Sun 5 December 2021

Liz Gerard provides more evidence on the claim that Times editor John Witherow insisted on the controversial ‘Muslim foster carer story’ because it had been handed to him by an oligarch friend.

The Times editor John Witherow accused the paper’s former news editor of being a liar and a fantasist while giving evidence to an industrial tribunal where he stands accused of transphobia.

Martin Barrow had told the tribunal in Edinburgh that a controversial story about a little girl “forced into Muslim foster care” had come from an oligarch friend of Witherow who was connected to the mother.

Andrew Norfolk, the reporter working on the story, had consulted him about it because Barrow was a longstanding friend, a former colleague and a foster carer himself.

But, when the testimony was put to Witherow, he said it was “a fantasy” and “a lie”.

Cross-examining Barrow, The Times’ lawyer Jane Callan suggested to him that his evidence was all tosh, based on his antipathy towards Witherow.

He replied that he had no antipathy towards the editor as he’d had little contact with him.

But, when the testimony was put to Witherow, he said it was “a fantasy” and “a lie”.

If so, Barrow was quick off the mark with his fantasising.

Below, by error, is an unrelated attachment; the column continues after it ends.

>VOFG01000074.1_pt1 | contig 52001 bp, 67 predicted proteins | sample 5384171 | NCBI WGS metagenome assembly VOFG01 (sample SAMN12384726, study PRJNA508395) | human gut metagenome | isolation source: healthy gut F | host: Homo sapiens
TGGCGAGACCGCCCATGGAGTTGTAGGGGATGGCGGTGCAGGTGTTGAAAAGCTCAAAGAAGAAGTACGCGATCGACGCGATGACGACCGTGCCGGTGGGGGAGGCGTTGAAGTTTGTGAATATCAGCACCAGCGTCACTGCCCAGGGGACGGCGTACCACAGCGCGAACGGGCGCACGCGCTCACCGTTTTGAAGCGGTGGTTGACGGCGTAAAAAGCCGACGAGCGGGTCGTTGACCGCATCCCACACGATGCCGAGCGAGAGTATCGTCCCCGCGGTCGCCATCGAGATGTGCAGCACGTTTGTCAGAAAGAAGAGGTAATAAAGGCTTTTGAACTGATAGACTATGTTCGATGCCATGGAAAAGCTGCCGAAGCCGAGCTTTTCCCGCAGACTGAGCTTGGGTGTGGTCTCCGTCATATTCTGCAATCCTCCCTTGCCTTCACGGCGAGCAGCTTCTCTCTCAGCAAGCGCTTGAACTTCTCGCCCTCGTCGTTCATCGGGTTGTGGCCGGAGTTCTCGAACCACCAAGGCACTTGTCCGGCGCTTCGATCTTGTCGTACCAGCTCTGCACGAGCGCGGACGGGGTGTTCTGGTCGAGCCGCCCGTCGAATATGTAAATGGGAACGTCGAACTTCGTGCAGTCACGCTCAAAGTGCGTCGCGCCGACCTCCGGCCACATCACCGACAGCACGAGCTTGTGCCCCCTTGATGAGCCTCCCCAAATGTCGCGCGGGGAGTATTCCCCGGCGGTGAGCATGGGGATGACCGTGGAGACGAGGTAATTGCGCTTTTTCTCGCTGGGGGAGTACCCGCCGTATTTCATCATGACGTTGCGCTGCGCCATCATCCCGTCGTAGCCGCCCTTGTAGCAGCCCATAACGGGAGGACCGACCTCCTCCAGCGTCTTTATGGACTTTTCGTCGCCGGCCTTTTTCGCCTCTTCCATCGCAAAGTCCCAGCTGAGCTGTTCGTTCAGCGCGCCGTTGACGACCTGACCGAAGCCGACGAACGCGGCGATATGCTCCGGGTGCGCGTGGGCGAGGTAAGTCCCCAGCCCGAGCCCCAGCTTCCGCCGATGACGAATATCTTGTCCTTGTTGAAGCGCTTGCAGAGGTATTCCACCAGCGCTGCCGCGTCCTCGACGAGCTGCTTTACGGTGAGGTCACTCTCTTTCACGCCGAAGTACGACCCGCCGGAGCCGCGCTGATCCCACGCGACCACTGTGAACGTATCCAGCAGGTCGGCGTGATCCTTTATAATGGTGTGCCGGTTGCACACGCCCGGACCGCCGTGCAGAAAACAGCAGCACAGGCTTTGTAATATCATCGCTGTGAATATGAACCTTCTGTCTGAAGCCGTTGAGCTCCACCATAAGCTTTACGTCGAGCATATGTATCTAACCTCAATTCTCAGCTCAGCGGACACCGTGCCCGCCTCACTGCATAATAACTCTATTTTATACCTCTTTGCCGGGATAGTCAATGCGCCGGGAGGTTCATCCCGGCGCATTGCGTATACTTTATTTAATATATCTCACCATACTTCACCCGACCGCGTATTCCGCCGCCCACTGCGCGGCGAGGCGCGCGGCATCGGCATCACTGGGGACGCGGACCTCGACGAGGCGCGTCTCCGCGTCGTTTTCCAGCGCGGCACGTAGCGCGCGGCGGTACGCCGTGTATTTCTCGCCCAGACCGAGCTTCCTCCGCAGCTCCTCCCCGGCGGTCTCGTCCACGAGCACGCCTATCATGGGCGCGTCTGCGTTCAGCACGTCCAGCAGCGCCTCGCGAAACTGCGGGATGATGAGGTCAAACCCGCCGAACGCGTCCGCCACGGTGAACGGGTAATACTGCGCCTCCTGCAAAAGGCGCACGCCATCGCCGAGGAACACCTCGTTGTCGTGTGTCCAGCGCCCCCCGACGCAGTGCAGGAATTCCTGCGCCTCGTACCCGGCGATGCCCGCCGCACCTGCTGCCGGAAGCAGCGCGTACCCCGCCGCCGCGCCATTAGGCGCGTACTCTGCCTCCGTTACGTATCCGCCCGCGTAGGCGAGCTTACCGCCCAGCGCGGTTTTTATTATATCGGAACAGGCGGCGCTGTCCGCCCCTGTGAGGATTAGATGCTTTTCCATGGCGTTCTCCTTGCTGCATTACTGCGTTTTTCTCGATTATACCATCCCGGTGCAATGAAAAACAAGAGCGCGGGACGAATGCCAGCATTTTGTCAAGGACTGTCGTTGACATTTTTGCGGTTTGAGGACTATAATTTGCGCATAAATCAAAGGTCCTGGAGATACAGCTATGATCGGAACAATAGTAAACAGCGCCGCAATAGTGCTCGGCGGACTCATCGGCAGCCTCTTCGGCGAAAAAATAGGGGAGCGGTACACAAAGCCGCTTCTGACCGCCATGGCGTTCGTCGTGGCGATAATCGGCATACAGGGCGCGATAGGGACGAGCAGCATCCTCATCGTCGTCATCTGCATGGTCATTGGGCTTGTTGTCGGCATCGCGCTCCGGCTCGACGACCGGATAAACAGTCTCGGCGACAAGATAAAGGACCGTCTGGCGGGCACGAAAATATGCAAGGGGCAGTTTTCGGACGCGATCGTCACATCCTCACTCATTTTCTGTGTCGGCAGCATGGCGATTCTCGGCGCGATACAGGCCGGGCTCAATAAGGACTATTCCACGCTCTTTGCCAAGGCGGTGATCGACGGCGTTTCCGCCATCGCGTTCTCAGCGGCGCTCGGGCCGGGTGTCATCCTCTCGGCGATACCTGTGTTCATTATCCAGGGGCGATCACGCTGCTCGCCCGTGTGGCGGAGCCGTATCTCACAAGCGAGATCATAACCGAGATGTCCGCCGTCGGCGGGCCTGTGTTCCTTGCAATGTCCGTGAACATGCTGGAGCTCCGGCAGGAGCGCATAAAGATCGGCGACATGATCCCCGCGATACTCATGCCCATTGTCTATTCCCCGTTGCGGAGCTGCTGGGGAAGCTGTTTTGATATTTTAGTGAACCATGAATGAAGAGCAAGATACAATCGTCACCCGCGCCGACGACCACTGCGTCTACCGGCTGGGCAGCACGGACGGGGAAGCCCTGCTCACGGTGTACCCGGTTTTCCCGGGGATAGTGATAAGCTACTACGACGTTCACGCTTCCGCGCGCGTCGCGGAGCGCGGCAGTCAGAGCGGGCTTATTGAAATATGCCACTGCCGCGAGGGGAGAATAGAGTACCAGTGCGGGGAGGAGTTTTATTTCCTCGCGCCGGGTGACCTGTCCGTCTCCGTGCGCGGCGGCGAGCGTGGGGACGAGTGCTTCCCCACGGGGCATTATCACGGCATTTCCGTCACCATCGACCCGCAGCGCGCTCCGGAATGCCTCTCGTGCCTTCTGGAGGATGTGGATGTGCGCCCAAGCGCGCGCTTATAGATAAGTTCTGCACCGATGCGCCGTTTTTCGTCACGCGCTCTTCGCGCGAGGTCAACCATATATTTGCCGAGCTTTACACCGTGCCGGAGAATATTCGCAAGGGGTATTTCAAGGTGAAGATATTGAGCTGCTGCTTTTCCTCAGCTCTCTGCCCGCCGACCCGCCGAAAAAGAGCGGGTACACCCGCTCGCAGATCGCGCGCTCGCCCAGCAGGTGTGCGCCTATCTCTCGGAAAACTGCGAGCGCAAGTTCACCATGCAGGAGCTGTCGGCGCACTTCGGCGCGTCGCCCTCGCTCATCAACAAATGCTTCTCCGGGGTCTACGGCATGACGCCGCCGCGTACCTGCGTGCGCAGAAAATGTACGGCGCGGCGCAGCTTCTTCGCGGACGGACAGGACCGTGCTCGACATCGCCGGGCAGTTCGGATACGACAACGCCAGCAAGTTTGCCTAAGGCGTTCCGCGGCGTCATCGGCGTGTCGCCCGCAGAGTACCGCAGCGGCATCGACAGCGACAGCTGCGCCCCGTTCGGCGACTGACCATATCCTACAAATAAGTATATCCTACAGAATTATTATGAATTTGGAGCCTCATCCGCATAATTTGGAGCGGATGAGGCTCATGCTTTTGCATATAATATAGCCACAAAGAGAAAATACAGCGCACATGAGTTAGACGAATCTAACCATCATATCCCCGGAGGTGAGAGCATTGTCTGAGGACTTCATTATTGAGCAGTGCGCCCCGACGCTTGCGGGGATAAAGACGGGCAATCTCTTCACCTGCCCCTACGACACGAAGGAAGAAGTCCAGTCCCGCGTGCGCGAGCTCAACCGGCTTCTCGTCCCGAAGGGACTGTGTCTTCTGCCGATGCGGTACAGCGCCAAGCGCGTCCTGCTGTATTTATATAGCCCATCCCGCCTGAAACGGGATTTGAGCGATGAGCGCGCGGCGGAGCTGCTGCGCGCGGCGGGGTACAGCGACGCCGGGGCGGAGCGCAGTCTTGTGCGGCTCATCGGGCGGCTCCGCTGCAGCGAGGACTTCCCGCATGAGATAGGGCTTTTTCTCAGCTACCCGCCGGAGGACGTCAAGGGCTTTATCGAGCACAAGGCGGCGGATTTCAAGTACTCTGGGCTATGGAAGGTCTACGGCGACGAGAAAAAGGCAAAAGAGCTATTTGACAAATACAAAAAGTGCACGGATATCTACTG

On the day the story appeared, he sent me a direct message on Twitter in response to a thread I had posted. He said that Norfolk was “conflicted” and that the child came from “a billionaire family with influence”.

The Twitter direct message between Liz Gerard and Martin Barrow

This was in August 2017, months before Katherine O’Donnell – then night editor of the Scottish edition of The Times – was sacked.

One wonders why anyone would make up such a story/fantasy/lie (and share it only privately with a friend). Indeed, Witherow was asked as much and said he didn’t know.

As a foster parent and journalist, Barrow tweeted on the subject, but deleted a tweet referring to a “drunken billionaire” after being taken to task by Andrew Norfolk in an email complaining that it came too close to identifying the child, contrary to family law.

So, it wasn’t a lie that the reporter sought Barrow’s counsel, nor was the child’s wealthy background.

The only possible fantasy is that Witherow gave the reporter the story and insisted that it be written. Well, we know it was published. It would be nice to know if Witherow is acquainted with anyone involved in the case.  

Byline Times approached John Witherow for comment on this new evidence, but has yet to receive a reply.

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